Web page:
Councillor Sharon Thompson, Birmingham City Council’s Cabinet Member for Housing and Homelessness, reflects on the impact that the Commonwealth Games will make in Birmingham.
On Thursday 28th July, the Birmingham 2022 Commonwealth Games will get underway, kick-starting 11 days of sport and bringing the global spotlight onto a city that for too long has been underappreciated in the eyes of the world.
This will be the biggest event that Birmingham has ever played host to, and over a billion people around the world will be watching as my city hosts the 22nd edition of the Commonwealth Games. As the largest local authority in Europe, and the largest Labour-led authority in the UK, Birmingham City Council has played a key role in helping the city to prepare the Games.
Despite the challenges of the pandemic and a reduced timescale due to Birmingham’s late selection as host-city following Durban’s withdrawal, the Council and our partners have transformed the once-tired looking Alexander Stadium in Perry Barr into one of the finest athletics stadiums in the world and delivered the magnificent Sandwell Aquatics Centre on time and on budget.
I am confident that the Games will be a huge success, with world class sporting action inspiring a new generation of athletes in Birmingham, and the Birmingham Festival showcasing budding artists and performers across our city. However, the true measure of the Games will be seen in the lasting legacies of new homes, new jobs, and new opportunities.
The Games have leveraged over £750 million of investment into Perry Barr, delivering new housing and upgraded bus and rail infrastructure. The Council has developed the Perry Barr 2040 Masterplan which will ultimately deliver 5,000 new homes, new public realm, business facilities and improved transport links, meaning that this neighbourhood will be transformed thanks to the Games.
The Commonwealth Games come at the beginning of a Golden Decade of Opportunity for Birmingham, which will culminate in the arrival of High Speed Two. The key challenge for us as a Labour local authority, is to ensure that the benefits of this decade are shared with every community across the city, and that the economic investment that is pouring into the region at a record level is leveraged to tackle the socio-economic inequalities that still hold far too many Brummies back.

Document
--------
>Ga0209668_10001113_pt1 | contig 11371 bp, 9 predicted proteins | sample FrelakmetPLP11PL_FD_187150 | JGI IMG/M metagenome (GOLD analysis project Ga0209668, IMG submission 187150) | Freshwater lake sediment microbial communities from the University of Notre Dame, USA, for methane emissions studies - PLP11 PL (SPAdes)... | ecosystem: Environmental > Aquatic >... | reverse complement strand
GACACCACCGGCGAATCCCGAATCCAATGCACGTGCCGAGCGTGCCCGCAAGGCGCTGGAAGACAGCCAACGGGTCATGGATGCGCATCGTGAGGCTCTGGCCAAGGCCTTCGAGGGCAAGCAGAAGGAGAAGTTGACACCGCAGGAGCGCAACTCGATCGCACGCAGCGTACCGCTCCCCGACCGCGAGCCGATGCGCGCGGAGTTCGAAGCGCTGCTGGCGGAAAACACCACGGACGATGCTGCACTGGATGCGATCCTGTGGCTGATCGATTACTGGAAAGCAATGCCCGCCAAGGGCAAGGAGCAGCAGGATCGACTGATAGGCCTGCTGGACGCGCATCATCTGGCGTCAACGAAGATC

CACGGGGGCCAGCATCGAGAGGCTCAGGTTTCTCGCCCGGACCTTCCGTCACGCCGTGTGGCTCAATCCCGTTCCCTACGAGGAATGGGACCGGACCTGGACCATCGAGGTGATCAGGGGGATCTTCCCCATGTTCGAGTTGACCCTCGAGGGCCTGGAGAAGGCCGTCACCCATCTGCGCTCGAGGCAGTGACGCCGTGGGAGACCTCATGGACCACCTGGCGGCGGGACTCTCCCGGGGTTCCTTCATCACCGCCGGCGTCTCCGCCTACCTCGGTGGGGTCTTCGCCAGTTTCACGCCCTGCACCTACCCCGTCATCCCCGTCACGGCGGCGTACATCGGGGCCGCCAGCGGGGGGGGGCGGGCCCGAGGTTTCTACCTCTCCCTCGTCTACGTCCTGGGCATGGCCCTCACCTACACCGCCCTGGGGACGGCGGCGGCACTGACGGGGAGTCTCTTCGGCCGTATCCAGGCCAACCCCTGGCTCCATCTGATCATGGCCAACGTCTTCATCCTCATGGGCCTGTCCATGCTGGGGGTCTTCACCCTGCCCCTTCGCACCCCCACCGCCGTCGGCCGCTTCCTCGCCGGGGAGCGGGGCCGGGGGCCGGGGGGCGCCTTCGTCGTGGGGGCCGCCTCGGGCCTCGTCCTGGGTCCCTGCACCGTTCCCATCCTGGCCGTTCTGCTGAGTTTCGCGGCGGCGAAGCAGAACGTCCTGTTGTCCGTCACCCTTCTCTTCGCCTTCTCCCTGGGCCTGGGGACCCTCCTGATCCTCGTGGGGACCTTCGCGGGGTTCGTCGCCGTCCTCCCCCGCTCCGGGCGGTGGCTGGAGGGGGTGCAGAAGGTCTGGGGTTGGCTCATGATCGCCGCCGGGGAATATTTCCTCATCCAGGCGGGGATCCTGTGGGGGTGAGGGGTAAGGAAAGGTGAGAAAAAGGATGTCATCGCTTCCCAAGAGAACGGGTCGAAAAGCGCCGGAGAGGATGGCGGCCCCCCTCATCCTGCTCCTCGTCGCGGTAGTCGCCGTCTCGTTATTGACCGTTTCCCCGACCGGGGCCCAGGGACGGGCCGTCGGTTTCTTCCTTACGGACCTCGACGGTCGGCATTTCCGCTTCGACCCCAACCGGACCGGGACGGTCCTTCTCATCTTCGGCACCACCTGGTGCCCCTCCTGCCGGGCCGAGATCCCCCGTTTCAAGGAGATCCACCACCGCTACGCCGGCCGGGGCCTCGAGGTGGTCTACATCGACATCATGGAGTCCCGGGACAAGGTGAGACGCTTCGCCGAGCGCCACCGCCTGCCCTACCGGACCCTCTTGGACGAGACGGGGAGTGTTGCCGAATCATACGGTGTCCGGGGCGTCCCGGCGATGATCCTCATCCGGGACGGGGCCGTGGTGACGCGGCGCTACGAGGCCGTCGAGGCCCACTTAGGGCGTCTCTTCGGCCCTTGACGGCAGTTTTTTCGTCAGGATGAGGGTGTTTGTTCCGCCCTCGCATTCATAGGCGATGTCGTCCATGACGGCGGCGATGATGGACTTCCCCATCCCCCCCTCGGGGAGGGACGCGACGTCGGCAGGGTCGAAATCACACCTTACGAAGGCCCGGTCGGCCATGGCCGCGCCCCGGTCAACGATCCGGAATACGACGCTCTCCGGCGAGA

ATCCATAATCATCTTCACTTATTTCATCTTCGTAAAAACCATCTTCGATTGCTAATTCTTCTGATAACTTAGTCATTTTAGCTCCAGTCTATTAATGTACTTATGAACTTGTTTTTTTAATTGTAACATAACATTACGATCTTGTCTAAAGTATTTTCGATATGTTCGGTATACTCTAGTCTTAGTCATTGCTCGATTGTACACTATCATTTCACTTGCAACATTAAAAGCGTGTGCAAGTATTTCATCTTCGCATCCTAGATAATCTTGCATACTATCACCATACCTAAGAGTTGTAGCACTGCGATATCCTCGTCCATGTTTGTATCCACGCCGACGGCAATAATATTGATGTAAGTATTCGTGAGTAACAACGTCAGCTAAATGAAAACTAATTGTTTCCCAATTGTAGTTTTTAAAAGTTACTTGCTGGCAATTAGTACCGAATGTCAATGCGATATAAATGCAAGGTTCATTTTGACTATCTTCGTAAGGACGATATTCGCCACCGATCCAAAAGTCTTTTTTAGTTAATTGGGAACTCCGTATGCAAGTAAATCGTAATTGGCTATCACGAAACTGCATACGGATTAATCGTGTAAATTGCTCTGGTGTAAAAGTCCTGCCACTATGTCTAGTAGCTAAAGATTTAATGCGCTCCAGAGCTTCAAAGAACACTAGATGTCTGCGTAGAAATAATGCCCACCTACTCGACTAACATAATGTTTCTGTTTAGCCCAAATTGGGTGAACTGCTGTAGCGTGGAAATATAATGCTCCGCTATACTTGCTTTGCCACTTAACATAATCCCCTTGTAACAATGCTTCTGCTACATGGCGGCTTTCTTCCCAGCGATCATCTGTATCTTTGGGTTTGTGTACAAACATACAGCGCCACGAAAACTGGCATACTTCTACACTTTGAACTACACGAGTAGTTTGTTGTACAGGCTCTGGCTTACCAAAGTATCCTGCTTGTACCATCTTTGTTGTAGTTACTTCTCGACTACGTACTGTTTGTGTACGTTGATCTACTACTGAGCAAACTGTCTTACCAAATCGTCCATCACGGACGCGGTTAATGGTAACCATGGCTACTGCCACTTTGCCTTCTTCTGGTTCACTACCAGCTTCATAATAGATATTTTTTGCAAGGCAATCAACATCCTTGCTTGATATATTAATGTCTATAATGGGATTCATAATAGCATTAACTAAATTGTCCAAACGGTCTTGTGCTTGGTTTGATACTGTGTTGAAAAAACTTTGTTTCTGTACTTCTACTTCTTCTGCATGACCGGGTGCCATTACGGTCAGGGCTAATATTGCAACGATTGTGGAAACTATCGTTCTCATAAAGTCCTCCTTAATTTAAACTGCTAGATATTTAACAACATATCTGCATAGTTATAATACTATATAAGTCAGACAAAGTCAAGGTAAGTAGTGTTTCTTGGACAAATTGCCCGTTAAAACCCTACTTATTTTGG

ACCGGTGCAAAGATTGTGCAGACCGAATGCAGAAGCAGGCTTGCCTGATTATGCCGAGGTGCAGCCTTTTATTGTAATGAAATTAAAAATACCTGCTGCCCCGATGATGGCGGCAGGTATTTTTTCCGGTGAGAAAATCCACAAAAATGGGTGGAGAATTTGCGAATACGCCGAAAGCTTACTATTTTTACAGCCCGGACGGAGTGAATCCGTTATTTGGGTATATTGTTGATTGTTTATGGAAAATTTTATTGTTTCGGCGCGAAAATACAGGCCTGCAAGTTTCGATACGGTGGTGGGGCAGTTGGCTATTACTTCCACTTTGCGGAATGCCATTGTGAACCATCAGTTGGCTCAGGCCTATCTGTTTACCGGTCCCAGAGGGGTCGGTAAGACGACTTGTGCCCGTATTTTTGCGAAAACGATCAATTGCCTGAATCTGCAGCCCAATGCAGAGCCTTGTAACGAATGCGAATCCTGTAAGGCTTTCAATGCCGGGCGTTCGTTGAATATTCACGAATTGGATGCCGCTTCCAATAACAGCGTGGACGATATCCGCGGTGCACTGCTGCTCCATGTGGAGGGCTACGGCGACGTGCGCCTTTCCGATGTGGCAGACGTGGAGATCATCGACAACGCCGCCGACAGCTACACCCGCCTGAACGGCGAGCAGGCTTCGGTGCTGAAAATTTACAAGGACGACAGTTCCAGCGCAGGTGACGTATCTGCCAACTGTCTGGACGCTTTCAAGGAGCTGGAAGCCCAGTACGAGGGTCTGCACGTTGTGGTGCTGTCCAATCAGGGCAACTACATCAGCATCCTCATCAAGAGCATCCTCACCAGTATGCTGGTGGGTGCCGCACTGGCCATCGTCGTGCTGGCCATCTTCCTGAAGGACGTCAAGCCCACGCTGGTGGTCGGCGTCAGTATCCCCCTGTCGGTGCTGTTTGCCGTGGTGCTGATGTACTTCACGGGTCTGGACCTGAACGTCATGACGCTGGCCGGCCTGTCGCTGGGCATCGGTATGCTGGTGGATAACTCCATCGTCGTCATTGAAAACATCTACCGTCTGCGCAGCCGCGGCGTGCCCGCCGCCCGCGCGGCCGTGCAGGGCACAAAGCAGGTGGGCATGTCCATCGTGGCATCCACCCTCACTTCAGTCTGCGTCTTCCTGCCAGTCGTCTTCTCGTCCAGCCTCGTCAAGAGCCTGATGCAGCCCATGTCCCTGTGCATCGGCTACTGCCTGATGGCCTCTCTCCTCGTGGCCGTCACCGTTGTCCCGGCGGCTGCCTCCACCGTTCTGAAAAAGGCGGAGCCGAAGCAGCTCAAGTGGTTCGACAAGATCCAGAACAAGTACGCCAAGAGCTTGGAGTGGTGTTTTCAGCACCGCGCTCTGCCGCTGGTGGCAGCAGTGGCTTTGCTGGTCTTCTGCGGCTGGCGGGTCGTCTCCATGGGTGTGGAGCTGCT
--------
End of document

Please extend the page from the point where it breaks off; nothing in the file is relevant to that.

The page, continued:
Our rate of unemployment is double the national average, 42% of our children grow up in relative poverty, and there is a ten-year gap in life expectancy between the richest and the poorest neighbourhoods. These are the stark challenges that we must tackle, and they form the basis of our ask to the government, laid out in Prosperity and Opportunity for All: Birmingham’s Levelling Up Strategy, which outlines the five ‘levelling up accelerators’ which would improve the lives and life chances of our citizens.
The Levelling Up Strategy makes it clear, however, that Birmingham City Council cannot deliver these accelerators without significant government investment. Whilst the government may make the right noises on levelling up, Councils across the UK are left fighting each other for an all-too-small pot of money.
Like all Labour local authority politicians, I look forward to the day that Labour wins power nationally. However, as local politicians we cannot just wait for that to happen, rather we have to get to grips with the consequences of a decade of austerity. We must find ways to deliver real change for our citizens, using inward investment as the driving force.
Birmingham is a growing city, and by the end of the decade there will be an extra 150,000 people living here. This means that we will need to deliver affordable new homes, and we have an ambitious target to deliver 51,000 new homes by 2031.
We also have the significant challenge of making our existing housing stock fit for the future, and it is clear that we cannot meet our ambitious climate goals without making our homes more energy efficient.
A key element of our Levelling Up Strategy is our ambition to retrofit the 60,000 social homes in Birmingham to make them more energy efficient, cheaper to heat, and warmer to live in. This is an agenda that the Council is determined to take forward, and by working hand in hand with the private sector we can grow vast numbers of skilled jobs in this industry and deliver tangible benefits to our tenants which will last for years to come.
Birmingham’s Labour Council has got to grips with the problems that we face as a city, and we know which mechanisms can be used to address them. What we need more than ever is a Labour government that give local authorities the power and the funding that we need to truly level up for our communities.
The Commonwealth Games promise to be a fantastic celebration of Birmingham and whilst the sporting events may only last for 11 days, I am confident that their legacy will last for decades. This goes to show that major events can have a hugely positive impact on the economic development of a city, and they are the greatest global advertisement to attract investment. This investment will help us to deliver the future that we want for our residents, with better homes, better jobs, and better opportunities for all.
For more on the role that Labour authorities can play to make a difference locally, see ‘Local authorities must play a pivotal role in Britain’s economic renaissance‘